The document rumbles on and on. My argument however is that if the authorities know or knew or about the scheming that went on involving the so-called Evil Empire, they could have moved in much, much earlier. But the problem is that not a lot of people in government itself have clean hands and let matters get to the current state of affairs.

Today in Zambia people go into government, or have dealings with it, not for the service of the majority of the citizens, but rather for what they can get out of it for themselves and their families.

What people such as the authors of these documents and their principals should be doing is to examine forests in their own eyes before they point at logs in other people’s eyes. Look at how many people have lost their livelihoods since 1991 at the advent of privatisation, all because of the selfishness of the leaders Zambians have entrusted with their affairs in the last couple of decades.

Zambians must wake up from their slumber and realise that they have the power to put in clean governments rather than being used as pawns in dangerous political and economic chess games that only benefit a few.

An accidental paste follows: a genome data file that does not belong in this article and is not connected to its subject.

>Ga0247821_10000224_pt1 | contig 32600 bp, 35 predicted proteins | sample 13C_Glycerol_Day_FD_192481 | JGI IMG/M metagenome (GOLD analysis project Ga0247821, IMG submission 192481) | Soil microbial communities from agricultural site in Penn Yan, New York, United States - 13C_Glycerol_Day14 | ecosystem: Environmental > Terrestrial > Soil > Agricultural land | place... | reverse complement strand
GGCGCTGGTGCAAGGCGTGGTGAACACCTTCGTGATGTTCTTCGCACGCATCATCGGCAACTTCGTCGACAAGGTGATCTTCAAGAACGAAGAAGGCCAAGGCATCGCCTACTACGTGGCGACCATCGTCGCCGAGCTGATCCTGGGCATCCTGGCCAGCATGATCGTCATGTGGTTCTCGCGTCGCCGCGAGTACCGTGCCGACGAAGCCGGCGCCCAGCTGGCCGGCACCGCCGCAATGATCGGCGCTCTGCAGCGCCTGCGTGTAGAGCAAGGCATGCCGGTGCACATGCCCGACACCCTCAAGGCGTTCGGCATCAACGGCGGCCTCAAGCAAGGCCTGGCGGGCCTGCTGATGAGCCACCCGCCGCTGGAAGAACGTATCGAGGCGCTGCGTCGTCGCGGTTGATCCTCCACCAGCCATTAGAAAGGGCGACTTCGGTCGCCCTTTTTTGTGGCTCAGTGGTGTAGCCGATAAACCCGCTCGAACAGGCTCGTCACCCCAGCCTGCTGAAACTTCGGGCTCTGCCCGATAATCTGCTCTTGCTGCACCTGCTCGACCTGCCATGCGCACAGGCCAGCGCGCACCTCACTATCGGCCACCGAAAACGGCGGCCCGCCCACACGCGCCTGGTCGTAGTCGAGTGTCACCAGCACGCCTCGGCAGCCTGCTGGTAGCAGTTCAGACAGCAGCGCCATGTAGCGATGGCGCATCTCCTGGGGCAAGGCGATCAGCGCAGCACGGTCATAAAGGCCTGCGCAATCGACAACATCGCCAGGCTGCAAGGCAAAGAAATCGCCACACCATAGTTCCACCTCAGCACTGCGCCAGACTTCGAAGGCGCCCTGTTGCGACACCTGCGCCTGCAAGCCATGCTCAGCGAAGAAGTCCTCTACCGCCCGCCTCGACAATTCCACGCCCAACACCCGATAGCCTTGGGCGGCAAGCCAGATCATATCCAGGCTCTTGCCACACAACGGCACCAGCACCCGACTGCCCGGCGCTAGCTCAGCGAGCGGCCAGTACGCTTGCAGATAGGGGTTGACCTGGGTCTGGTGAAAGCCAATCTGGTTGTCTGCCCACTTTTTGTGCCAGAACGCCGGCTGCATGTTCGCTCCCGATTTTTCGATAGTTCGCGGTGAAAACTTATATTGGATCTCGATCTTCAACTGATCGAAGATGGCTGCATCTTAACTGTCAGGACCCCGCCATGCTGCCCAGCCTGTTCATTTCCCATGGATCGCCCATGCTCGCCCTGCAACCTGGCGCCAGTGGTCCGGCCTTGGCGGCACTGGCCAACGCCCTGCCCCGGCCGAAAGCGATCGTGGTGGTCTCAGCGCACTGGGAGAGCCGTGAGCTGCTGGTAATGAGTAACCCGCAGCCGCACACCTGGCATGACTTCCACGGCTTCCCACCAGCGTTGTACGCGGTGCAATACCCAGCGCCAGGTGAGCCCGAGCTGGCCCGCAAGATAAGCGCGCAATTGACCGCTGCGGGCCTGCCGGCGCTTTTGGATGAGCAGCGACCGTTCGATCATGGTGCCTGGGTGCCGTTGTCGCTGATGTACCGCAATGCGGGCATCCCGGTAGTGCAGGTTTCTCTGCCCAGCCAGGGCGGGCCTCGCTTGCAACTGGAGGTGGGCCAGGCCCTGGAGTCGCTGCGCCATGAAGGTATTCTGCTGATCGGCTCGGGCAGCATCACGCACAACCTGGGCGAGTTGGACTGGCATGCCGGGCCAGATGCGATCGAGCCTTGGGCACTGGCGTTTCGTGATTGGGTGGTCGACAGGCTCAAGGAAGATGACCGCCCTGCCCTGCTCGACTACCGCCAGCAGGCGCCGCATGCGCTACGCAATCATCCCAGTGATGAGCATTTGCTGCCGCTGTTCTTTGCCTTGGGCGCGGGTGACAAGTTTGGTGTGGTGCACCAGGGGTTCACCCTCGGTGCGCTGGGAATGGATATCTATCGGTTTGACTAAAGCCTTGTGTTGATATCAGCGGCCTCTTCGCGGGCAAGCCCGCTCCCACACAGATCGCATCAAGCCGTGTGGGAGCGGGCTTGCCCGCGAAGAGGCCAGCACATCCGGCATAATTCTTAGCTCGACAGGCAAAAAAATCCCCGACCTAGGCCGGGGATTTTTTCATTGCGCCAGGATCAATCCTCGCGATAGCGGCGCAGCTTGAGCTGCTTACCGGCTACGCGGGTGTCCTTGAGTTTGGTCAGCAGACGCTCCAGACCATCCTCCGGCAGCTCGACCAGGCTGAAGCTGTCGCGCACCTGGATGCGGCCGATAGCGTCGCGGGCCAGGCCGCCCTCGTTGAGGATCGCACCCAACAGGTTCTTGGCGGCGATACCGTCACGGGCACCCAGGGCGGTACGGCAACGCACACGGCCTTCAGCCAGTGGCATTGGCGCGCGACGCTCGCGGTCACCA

As President Banda himself noted on swearing in new Zambia Police Service commissioner Graphael Musamba, the man has always been a sensible policeman.

I remember him as Emmasdale Police station officer-in-charge in the 1990s when I would go there as a reporter on the Sunday Mail in the company of then police service spokesman Peter Chingaipe and he would give us stories that most often turned out to be lead stories.

Musamba, with his colleagues such as Phineas Hindamu, was always cool headed I am not surprised he has risen to the higher echelons of the police service. Hopefully he will probably breathe some fresh air in the police which has slowly been drifting back to a force in the last few years.

If Musamba could treat President Banda humanely when he was detained as a political prisoner then (he had no idea that the man he was dealing with would be president one day), it is just logical that the police service treats all politicians and political functions equally and reasonably rather than with cadre tendencies that some senior policemen exhibit.